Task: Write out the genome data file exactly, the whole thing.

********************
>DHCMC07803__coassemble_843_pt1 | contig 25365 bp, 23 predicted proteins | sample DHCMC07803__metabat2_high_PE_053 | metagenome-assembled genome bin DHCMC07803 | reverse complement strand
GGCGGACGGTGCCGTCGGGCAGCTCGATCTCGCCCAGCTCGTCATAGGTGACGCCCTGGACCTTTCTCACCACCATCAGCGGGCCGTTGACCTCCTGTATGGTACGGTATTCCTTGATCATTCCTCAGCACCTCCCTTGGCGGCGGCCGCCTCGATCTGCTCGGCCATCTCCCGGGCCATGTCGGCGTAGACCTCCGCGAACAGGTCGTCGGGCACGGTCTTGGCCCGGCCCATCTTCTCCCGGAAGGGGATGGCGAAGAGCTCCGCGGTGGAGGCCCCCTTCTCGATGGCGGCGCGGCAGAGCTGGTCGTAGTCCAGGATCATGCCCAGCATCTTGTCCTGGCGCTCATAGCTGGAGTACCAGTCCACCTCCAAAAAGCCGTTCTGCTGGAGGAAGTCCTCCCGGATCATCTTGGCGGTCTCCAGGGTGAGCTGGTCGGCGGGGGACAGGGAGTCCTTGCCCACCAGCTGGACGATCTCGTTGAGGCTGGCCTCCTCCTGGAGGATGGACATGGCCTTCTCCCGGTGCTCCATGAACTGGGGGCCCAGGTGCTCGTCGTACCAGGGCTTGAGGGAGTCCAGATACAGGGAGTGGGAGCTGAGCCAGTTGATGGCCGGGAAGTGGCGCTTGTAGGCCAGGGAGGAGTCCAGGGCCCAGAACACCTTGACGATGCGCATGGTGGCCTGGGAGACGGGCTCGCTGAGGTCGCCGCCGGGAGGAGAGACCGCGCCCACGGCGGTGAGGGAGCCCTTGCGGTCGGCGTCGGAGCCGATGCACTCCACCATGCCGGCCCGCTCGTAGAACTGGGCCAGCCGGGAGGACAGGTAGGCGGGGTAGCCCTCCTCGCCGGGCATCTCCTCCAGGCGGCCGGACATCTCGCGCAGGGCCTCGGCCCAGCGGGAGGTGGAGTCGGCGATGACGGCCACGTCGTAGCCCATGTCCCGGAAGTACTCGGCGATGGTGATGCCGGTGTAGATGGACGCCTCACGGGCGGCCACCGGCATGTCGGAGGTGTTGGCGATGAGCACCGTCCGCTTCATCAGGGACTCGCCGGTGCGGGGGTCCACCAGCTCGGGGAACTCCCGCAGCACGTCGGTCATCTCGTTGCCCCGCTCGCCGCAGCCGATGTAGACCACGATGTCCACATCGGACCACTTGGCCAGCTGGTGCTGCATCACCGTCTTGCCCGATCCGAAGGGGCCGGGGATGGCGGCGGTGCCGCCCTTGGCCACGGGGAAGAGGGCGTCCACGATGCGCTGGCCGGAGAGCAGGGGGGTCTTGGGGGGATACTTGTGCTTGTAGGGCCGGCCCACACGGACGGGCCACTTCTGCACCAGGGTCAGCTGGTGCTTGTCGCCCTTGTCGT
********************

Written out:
>DHCMC07803__coassemble_843_pt1 | contig 25365 bp, 23 predicted proteins | sample DHCMC07803__metabat2_high_PE_053 | metagenome-assembled genome bin DHCMC07803 | reverse complement strand
GGCGGACGGTGCCGTCGGGCAGCTCGATCTCGCCCAGCTCGTCATAGGTGACGCCCTGGACCTTTCTCACCACCATCAGCGGGCCGTTGACCTCCTGTATGGTACGGTATTCCTTGATCATTCCTCAGCACCTCCCTTGGCGGCGGCCGCCTCGATCTGCTCGGCCATCTCCCGGGCCATGTCGGCGTAGACCTCCGCGAACAGGTCGTCGGGCACGGTCTTGGCCCGGCCCATCTTCTCCCGGAAGGGGATGGCGAAGAGCTCCGCGGTGGAGGCCCCCTTCTCGATGGCGGCGCGGCAGAGCTGGTCGTAGTCCAGGATCATGCCCAGCATCTTGTCCTGGCGCTCATAGCTGGAGTACCAGTCCACCTCCAAAAAGCCGTTCTGCTGGAGGAAGTCCTCCCGGATCATCTTGGCGGTCTCCAGGGTGAGCTGGTCGGCGGGGGACAGGGAGTCCTTGCCCACCAGCTGGACGATCTCGTTGAGGCTGGCCTCCTCCTGGAGGATGGACATGGCCTTCTCCCGGTGCTCCATGAACTGGGGGCCCAGGTGCTCGTCGTACCAGGGCTTGAGGGAGTCCAGATACAGGGAGTGGGAGCTGAGCCAGTTGATGGCCGGGAAGTGGCGCTTGTAGGCCAGGGAGGAGTCCAGGGCCCAGAACACCTTGACGATGCGCATGGTGGCCTGGGAGACGGGCTCGCTGAGGTCGCCGCCGGGAGGAGAGACCGCGCCCACGGCGGTGAGGGAGCCCTTGCGGTCGGCGTCGGAGCCGATGCACTCCACCATGCCGGCCCGCTCGTAGAACTGGGCCAGCCGGGAGGACAGGTAGGCGGGGTAGCCCTCCTCGCCGGGCATCTCCTCCAGGCGGCCGGACATCTCGCGCAGGGCCTCGGCCCAGCGGGAGGTGGAGTCGGCGATGACGGCCACGTCGTAGCCCATGTCCCGGAAGTACTCGGCGATGGTGATGCCGGTGTAGATGGACGCCTCACGGGCGGCCACCGGCATGTCGGAGGTGTTGGCGATGAGCACCGTCCGCTTCATCAGGGACTCGCCGGTGCGGGGGTCCACCAGCTCGGGGAACTCCCGCAGCACGTCGGTCATCTCGTTGCCCCGCTCGCCGCAGCCGATGTAGACCACGATGTCCACATCGGACCACTTGGCCAGCTGGTGCTGCATCACCGTCTTGCCCGATCCGAAGGGGCCGGGGATGGCGGCGGTGCCGCCCTTGGCCACGGGGAAGAGGGCGTCCACGATGCGCTGGCCGGAGAGCAGGGGGGTCTTGGGGGGATACTTGTGCTTGTAGGGCCGGCCCACACGGACGGGCCACTTCTGCACCAGGGTCAGCTGGTGCTTGTCGCCCTTGTCGT